Halloween Spanish Style

Dear Readers, I’m sorry this post has been delayed due to technical difficulties… Belated happy Halloween to all of you! Let me know when you receive it. Thanks, I’ve missed you, Concha


Come to find out during my latest trip to Spain that Halloween is now in vogue there. How this came about, I have no idea, but all the store windows in Málaga and Madrid, including the airports, were full of skeletons, pumpkins and goblins. I don’t think the children go treat or treating, but costume parties are definitely trendy. American culture reigns, while they hate our politics. Some restaurants even announced a Thanksgiving menu. No wonder I didn’t have jetlag this time, it felt like I was in the States!

Well, not exactly. Summer was still in full bloom in Málaga. Tourists and natives alike were all wearing shorts and mostly white clothing, they never heard of the American saying about Labor Day and white clothes. I packed a fall wardrobe and the only white I had on was my hair. Something that hasn’t taken over yet. Almost every woman’s hair my age was a shade of reddish chestnut.

Málaga itself is full of contradictions. The River Guadalmedina is dry, children were playing and rollerblading in its riverbed. Although there is vegetation on its banks, there is no water flowing. When I asked Belén, my kind host, about it, I found out that it has been like that for years due to the Limonero Dam built in 1983 to prevent the river from overflowing and flooding the city. I was again walking around with her on October 12th, a national holiday. I remembered that it used to be celebrated as the Virgin Pilar’s day. No more, now it’s the Day of Spanish Identity (el Día de la Hispanidad), celebrating Christopher Columbus voyage to America. Oh, oh, not everything is politically correct yet. That evening, we run into a procession of the Passion Virgin, with music and penitents in tow as it is done during Holy Week. Not even Belén could explain that. The Cathedral is known as “La Manquita,” (the one armed) because it has only one tower, the other was never finished. The funds were sent to the American colonies to fight for their independence. Who knew?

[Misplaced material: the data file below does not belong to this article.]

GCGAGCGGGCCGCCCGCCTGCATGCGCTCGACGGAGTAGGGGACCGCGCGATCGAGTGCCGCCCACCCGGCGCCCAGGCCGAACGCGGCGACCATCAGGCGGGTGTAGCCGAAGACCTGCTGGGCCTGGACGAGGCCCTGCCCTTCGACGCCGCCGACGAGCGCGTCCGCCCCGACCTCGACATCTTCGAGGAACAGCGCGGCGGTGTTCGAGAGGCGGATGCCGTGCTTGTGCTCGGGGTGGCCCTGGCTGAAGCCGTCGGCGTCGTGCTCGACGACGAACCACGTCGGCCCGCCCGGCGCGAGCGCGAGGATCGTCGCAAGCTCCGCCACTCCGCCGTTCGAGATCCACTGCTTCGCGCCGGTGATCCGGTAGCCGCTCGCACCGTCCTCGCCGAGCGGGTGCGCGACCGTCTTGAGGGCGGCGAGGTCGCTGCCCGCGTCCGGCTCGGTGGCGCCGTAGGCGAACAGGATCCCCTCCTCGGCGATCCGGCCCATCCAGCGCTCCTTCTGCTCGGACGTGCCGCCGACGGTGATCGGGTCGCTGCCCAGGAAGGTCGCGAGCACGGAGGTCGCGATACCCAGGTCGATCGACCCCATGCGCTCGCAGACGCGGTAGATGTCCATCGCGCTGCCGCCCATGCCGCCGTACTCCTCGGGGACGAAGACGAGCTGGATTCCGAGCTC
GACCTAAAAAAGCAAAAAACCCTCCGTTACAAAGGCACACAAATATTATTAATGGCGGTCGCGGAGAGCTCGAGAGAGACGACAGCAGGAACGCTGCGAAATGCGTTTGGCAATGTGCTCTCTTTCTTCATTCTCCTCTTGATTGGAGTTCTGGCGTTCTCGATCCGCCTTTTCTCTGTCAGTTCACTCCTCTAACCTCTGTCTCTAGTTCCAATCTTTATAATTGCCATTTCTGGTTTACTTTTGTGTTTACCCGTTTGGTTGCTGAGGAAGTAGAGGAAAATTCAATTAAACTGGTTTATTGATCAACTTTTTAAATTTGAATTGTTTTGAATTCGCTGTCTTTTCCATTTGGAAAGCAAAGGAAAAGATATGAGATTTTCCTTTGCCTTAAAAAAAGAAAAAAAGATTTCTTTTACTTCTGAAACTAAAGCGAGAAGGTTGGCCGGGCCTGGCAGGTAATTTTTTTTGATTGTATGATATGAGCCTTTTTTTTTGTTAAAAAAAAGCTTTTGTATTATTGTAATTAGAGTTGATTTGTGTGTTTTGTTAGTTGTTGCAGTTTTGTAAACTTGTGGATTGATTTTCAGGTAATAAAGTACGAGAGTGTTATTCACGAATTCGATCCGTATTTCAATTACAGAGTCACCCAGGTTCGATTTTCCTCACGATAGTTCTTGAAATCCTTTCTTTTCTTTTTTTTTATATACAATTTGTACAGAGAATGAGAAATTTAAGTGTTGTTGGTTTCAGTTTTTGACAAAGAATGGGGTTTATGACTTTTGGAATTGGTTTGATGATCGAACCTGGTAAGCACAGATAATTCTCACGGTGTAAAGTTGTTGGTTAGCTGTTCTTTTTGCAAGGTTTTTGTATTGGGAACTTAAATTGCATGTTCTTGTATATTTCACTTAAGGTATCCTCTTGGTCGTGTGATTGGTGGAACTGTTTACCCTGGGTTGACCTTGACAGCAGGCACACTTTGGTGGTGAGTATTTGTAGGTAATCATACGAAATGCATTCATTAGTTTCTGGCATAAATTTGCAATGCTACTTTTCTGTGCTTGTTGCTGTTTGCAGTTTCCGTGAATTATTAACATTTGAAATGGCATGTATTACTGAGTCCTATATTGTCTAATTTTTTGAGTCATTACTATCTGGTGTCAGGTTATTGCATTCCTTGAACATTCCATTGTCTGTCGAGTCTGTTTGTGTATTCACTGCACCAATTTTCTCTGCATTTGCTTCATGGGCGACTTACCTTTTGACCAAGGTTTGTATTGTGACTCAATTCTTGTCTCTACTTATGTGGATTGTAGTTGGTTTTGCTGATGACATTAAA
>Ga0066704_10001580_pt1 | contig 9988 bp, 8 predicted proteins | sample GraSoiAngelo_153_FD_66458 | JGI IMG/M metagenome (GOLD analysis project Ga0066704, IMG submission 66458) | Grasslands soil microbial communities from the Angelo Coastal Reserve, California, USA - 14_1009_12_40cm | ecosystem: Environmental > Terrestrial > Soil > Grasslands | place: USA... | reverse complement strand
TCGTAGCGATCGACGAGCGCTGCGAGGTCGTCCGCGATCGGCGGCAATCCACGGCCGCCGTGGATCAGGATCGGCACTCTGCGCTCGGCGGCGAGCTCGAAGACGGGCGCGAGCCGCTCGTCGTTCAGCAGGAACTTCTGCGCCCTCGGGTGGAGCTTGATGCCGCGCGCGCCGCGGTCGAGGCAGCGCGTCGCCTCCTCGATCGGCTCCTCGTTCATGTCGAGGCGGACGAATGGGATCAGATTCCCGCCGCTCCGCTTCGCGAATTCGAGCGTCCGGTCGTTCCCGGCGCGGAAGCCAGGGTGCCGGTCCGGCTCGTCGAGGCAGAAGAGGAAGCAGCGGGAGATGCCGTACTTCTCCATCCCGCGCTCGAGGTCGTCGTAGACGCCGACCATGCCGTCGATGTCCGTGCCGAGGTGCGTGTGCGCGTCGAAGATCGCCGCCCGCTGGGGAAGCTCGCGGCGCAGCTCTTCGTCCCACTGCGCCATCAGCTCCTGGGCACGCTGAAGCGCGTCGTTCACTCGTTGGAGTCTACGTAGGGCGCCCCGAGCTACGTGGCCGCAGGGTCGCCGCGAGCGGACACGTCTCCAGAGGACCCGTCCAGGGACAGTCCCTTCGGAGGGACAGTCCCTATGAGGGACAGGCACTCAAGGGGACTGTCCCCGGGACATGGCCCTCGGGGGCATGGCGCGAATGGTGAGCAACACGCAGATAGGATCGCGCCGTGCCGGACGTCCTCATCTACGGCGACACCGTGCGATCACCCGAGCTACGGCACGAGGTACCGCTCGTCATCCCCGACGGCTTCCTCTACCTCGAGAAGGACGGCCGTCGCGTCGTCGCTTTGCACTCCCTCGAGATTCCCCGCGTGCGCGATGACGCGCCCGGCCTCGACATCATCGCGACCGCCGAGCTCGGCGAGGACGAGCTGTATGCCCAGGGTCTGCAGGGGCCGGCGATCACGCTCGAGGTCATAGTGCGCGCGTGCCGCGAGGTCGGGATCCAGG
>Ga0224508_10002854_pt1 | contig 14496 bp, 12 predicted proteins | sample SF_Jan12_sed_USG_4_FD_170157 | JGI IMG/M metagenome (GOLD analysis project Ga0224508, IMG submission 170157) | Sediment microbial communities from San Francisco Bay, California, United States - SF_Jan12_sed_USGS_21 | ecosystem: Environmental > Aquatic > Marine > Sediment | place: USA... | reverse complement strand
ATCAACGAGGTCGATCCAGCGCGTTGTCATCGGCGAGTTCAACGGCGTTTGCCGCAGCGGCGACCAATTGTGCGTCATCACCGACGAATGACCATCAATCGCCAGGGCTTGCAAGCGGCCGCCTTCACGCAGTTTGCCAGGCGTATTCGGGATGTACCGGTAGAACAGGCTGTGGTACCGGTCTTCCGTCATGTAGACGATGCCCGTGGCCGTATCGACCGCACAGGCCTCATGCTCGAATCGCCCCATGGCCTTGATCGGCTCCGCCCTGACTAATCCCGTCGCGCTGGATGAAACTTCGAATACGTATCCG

But nothing compares to what is going on with my father’s archives held in the library of the University in Málaga. A large classroom is full of tables overflowing with folders carefully marked as to their contents: letters, press articles, manuscripts, notes, photographs, reviews…All of my dad’s academic long life of 96 years on display. The students have catalogued every detail according to date, themes and place—either his life in Spain or the United States, where he died in 2010. I spent lots of interesting hours there all week doing some investigating myself and taking notes for possible future projects.

The keys to the room are held with the librarians in the main floor who were supposed to accompany us to the archives to open the doors. On the very first day, I found out that some of them will not come near the place late in the day because they are sure there are “presencias,” ghosts, in my father’s archives. They have heard noises of people knocking at the door, while the hallway looks empty if they check, and the students attest to this. The professors don’t go that far, but they confirm that folders disappear and reappear somewhere else. Other times an important paper will surface at their fingertips even though they had been searching for hours. At first, I laughed about all this; it could be the Halloween effect after all. But by the third day, I was spooked and made sure that I wasn’t there alone. I know how upsetting it was for my dad when anyone touched his work, which often was spread on the dinning room table and on every surface of his study. I didn’t want him to show up and blame me for organizing this academic battleground.

7 Responses to Halloween Spanish Style

  1. Jean Dowdall says:

    Wonderful post as always! – glad it finally made it through.

  2. Cristina de la Torre says:

    So much to learn, so much to explain… sounds like a rich trip!

  3. Thank you, Concha for this entertaining and beautiful text. I loved how you went from this new hype about Halloween in Spain, to your research work. Thank you for keeping us posted. And, of course, happy birthday!!

  4. Ines says:

    Me encantan tus crónicas. Yo también estoy asombrada de lo rápido que se ha introducido la fiesta de Hallowing en España. Creo que es una pasión nacional lo de hacer fiestas y adoptan todas las que se enteran.
    Un abrazo Ines

  5. conchaalborg says:

    Thanks, dear friends, for your comments! Concha

  6. Tom Deveny says:

    Concha, Nice to read your blog! Isabel and I just got back from Argentina, and Halloween is in vogue there, as well. (At least in the chocolate shops, which are on every block in Bariloche).
    Happy Thanksgiving!